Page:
Saturday, February 27, 2010

Whatever Came Out of That Whole Thing in Copenhagen?

By John E Poole

I just spent the past hour sifting through articles on this climate change summit that just ended in Copenhagen. OK, OK, I only sifted through articles for about 20 minutes, but still, I never got any feeling that something was actually accomplished at this 11 day conference which included 190 countries. And I may have this feeling because nothing actually was accomplished at the summit. However, I get mixed reviews about this.

The goal of the Copenhagen summit was to come to a legally binding worldwide agreement that would tackle climate change by mandating the reduction in carbon emissions by developed nations and require financial assistance to developing countries to curb increasing emissions. More specifically the goal was to get developed and poorer nations to agree to a 50 percent emissions cut by 2050, as compared to 2000 levels. However, I did learn that it became clear very early on in the summit that there was no way this kind of agreement would be made.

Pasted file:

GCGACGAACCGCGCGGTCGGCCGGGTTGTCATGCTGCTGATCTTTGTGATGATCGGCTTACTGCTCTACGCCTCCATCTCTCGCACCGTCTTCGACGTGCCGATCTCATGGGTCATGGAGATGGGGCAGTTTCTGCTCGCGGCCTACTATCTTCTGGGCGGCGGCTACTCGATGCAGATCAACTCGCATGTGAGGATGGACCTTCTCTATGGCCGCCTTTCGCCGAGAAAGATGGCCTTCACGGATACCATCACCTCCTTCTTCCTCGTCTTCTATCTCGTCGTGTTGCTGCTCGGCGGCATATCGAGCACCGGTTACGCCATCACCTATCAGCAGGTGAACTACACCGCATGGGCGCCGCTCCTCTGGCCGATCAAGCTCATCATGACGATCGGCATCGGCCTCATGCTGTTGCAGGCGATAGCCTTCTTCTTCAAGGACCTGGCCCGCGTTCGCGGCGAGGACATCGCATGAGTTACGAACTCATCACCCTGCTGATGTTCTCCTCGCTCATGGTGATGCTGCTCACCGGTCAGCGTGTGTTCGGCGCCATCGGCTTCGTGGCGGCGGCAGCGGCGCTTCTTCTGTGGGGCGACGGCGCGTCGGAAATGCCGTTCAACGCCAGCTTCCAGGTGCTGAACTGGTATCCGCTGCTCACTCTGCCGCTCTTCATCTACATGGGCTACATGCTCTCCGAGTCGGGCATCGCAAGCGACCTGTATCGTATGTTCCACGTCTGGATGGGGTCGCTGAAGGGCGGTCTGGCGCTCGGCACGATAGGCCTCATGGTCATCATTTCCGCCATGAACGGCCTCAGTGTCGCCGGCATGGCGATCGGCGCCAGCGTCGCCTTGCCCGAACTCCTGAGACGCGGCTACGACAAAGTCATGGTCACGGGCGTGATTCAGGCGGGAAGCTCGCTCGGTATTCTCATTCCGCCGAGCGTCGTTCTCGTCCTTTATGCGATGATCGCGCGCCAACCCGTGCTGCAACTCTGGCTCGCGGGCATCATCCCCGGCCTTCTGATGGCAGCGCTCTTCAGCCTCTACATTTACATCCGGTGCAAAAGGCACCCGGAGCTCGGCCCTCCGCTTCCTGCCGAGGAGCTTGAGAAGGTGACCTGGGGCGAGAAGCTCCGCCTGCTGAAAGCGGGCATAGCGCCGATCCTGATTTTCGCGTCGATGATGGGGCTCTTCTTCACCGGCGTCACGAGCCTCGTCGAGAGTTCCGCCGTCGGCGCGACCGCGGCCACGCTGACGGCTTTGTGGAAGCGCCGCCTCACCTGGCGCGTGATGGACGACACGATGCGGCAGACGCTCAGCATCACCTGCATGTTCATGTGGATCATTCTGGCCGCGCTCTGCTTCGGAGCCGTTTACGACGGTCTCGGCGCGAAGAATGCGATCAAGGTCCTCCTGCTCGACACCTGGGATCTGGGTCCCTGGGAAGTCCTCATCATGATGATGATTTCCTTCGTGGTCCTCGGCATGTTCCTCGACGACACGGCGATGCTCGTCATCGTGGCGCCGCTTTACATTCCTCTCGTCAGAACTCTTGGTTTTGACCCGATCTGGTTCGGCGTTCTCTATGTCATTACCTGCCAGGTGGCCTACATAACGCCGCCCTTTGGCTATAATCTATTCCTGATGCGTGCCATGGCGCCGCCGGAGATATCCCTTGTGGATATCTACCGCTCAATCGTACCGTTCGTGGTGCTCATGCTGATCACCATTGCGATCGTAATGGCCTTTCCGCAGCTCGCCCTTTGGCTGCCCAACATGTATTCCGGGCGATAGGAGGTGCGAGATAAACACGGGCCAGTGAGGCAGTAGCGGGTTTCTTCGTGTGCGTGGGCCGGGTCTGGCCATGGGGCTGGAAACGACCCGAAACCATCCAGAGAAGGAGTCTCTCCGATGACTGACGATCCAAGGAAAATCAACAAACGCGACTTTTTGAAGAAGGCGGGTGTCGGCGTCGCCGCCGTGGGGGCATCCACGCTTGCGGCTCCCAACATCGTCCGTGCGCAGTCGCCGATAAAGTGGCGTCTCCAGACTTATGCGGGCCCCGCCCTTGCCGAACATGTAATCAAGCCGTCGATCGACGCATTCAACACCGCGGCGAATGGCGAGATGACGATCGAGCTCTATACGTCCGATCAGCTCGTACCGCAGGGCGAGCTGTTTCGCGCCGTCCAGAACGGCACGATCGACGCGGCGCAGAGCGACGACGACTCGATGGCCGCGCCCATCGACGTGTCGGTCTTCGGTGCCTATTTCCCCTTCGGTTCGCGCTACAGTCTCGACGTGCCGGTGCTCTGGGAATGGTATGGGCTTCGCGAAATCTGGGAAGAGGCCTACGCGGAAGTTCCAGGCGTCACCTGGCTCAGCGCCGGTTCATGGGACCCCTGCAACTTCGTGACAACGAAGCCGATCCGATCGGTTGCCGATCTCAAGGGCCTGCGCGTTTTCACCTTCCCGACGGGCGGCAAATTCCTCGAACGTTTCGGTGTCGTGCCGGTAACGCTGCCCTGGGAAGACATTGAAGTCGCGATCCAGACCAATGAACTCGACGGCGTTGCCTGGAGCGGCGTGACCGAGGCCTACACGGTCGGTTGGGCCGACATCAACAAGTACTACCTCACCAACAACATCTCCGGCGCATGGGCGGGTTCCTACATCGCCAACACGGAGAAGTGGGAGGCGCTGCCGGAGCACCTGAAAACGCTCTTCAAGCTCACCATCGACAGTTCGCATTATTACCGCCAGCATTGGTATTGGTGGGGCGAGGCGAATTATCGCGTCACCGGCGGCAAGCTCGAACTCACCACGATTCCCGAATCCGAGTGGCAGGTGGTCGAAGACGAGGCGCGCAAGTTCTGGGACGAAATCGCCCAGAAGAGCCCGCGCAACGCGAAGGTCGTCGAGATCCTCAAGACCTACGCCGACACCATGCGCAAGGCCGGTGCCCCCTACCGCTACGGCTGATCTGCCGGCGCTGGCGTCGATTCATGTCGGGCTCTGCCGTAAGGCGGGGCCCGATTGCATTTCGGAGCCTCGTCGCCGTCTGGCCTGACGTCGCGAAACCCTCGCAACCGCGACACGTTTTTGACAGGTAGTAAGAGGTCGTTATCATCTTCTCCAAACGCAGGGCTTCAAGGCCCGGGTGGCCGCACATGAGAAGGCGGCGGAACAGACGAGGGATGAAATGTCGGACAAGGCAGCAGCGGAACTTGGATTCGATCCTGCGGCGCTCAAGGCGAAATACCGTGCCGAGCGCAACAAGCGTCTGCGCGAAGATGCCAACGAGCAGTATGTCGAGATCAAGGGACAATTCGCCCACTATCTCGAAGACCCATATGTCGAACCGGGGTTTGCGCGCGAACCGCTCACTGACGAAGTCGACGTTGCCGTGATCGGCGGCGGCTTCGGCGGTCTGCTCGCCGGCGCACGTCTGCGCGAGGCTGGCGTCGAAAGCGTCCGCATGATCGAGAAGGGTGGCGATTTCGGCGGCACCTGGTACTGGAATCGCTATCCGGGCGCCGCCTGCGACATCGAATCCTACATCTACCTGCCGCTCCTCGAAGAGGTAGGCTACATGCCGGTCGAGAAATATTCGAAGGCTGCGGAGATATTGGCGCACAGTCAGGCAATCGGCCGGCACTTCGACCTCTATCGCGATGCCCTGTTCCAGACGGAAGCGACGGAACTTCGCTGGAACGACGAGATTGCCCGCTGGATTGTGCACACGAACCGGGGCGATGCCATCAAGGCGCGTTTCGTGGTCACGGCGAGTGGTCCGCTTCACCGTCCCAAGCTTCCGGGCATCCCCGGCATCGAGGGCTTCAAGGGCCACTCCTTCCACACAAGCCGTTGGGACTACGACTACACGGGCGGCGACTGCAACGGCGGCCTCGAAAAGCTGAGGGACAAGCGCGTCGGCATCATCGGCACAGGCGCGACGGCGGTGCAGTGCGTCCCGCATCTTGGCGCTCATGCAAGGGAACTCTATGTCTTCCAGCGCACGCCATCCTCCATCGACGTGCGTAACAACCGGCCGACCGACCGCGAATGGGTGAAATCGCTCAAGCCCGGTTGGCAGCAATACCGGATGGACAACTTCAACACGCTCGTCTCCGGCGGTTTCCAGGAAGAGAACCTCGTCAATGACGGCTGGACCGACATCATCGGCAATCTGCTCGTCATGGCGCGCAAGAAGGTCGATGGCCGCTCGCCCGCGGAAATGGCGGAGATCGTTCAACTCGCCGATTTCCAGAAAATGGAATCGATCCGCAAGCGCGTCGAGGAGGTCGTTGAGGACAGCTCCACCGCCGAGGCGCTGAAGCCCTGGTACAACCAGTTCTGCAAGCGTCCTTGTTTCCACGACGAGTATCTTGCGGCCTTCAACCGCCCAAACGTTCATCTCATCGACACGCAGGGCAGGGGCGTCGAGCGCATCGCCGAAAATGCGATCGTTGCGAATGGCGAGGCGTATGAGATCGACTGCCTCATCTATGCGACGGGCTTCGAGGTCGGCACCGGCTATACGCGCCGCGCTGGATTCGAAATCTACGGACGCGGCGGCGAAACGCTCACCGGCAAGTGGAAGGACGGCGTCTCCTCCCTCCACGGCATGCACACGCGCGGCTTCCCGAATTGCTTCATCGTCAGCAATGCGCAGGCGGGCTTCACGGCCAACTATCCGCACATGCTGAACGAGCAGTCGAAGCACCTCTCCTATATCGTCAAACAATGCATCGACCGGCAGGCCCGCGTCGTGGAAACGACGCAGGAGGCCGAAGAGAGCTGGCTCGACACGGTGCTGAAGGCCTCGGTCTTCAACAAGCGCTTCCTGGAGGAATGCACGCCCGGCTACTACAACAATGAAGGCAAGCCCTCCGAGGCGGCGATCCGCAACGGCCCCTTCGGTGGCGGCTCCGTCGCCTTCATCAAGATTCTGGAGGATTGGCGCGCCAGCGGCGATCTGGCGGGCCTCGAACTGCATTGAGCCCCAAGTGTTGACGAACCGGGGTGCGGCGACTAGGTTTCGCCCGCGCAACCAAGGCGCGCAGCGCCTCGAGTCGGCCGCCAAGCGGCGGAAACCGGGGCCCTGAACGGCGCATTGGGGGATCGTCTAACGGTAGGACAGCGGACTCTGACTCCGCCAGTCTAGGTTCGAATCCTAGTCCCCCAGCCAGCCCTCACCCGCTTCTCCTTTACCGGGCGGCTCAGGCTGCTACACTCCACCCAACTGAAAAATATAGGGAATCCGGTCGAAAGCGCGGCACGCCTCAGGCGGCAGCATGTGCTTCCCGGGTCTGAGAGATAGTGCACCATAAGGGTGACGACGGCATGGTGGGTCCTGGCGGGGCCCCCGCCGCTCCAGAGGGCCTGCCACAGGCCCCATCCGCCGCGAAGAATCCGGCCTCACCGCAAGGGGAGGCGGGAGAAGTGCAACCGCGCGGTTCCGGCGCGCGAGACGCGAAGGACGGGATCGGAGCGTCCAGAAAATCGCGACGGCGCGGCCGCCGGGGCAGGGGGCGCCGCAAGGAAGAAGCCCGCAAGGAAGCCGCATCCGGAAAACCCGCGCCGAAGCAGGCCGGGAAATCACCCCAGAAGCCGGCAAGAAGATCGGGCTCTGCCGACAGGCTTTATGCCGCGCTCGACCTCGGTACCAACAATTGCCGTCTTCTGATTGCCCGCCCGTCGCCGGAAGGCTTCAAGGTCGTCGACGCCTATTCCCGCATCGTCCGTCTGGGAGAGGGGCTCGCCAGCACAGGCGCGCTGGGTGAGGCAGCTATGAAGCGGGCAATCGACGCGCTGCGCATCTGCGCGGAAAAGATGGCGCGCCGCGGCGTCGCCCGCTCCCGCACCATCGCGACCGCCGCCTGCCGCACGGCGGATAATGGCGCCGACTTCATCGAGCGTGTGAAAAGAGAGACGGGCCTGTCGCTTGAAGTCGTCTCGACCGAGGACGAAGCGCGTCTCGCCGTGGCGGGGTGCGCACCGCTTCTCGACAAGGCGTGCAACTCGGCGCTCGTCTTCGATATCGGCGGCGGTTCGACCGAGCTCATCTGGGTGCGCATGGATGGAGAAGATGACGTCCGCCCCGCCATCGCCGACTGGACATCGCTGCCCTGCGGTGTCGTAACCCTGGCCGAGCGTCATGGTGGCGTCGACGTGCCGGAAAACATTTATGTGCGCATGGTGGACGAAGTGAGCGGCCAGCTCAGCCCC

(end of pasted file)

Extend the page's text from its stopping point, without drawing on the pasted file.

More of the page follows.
I read that the summit was being described as everything from "lacking" to "chaotic" and that the Prime Minister of India may have gotten up and abruptly headed for the airport. There are also rumors that China single-handedly thwarted a binding agreement among the participants. But regardless of what is and isn't true about the whole ordeal, I think we can agree that the output of the summit was very lackluster.

So what did come out of this worldly meeting of the minds in Denmark? Well, in a last ditch effort to make the summit productive, the Copenhagen Accord was agreed upon among the countries of the United States, China, India, Brazil, and South Africa. The Accord does not dictate any mandatory reduction of emissions or requirements for financial assistance to developing countries. Basically they agreed that climate change is a problem and that increased cooperation is required to curb global pollution emissions. There are a number of goals in the agreement, but there is certainly no legal requirement for anybody to reach these goals. It is pretty much a "step" toward reaching a binding agreement at next year's climate summit in Mexico City.

Hopefully, the next decade will bring a little more cooperation.

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